Early HIV infection is characterized by a dramatic depletion of CD4 T cells in the gastrointestinal tract and translocation of bacterial products from the gut into the blood. In this study, we evaluated if gut bacterial profiles were associated with immune status before and after starting antiretroviral therapy (ART).
We evaluated the gut microbiota of men recently infected with HIV (n = 13) who were participating in a randomized, double-blind controlled trial of combination ART and maraviroc versus placebo and who were followed for 48 weeks.
To evaluate the gut microbiota of participants, we pyrosequenced the bacterial populations from anal swabs collected before and longitudinally after the initiation of ART. Associations of the gut flora with clinical variables (lymphocyte profiles and viral loads), activation and proliferation markers in peripheral blood mononuclear cells and gut biopsies (measured by flow cytometry) and markers of microbial translocation (lipopolysaccharide and soluble CD14) were performed by regression analyses using R statistical software.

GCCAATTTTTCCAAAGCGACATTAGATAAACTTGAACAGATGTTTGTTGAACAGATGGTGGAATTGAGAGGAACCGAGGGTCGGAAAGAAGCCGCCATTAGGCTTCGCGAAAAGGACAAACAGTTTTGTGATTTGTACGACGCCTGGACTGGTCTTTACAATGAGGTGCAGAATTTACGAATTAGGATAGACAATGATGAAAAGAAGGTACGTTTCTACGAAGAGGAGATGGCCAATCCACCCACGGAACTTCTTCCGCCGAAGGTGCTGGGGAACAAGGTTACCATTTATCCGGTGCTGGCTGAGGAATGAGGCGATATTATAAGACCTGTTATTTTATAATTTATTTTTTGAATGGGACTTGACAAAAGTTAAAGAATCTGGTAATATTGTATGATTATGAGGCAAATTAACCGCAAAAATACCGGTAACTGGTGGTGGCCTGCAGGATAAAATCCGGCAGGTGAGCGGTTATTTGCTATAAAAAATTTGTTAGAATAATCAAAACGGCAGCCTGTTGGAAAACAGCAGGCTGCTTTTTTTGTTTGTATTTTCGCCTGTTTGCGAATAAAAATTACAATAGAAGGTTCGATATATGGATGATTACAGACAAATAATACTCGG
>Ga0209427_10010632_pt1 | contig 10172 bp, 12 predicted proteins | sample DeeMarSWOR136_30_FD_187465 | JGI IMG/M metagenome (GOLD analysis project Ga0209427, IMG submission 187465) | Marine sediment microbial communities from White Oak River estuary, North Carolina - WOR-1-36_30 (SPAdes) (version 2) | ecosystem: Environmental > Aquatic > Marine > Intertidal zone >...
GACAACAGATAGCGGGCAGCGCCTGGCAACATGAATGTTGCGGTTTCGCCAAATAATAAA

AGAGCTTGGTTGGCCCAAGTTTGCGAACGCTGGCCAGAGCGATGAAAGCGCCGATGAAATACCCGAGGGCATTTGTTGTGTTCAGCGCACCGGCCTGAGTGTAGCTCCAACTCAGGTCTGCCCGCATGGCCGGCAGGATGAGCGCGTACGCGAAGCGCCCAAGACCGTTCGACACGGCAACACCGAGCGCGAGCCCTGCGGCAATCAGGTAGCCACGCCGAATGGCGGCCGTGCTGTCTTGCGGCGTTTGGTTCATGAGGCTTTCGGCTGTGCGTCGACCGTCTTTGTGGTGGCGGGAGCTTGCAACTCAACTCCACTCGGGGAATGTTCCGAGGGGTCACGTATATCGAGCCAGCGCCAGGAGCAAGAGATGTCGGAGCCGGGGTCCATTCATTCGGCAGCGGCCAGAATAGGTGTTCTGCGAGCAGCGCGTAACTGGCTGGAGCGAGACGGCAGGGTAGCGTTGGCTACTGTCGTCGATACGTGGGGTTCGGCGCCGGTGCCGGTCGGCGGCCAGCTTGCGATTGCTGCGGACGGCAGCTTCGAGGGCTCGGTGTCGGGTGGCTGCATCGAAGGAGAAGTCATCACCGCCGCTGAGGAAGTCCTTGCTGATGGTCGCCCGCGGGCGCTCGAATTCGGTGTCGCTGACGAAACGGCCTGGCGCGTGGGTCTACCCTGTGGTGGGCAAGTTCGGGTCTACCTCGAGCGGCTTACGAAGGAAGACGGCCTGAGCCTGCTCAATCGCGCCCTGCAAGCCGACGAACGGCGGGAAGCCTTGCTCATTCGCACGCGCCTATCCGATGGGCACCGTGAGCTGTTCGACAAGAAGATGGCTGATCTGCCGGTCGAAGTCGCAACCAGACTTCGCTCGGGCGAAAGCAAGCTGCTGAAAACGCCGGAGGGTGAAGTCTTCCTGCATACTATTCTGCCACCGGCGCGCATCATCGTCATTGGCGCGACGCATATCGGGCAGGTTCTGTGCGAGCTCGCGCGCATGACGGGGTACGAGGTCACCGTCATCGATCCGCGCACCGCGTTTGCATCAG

Using pyrosequencing, we identified that higher proportions of Lactobacillales in the distal gut of recently HIV-infected individuals were associated with lower markers of microbial translocation, higher CD4% and lower viral loads before ART was started. Similarly, during ART, higher proportions of gut Lactobacillales were associated with higher CD4%, less microbial translocation, less systemic immune activation, less gut T lymphocyte proliferation, and higher CD4% in the gut.
Shaping the gut microbiome, especially proportions of Lactobacillales, could help to preserve immune function during HIV infection.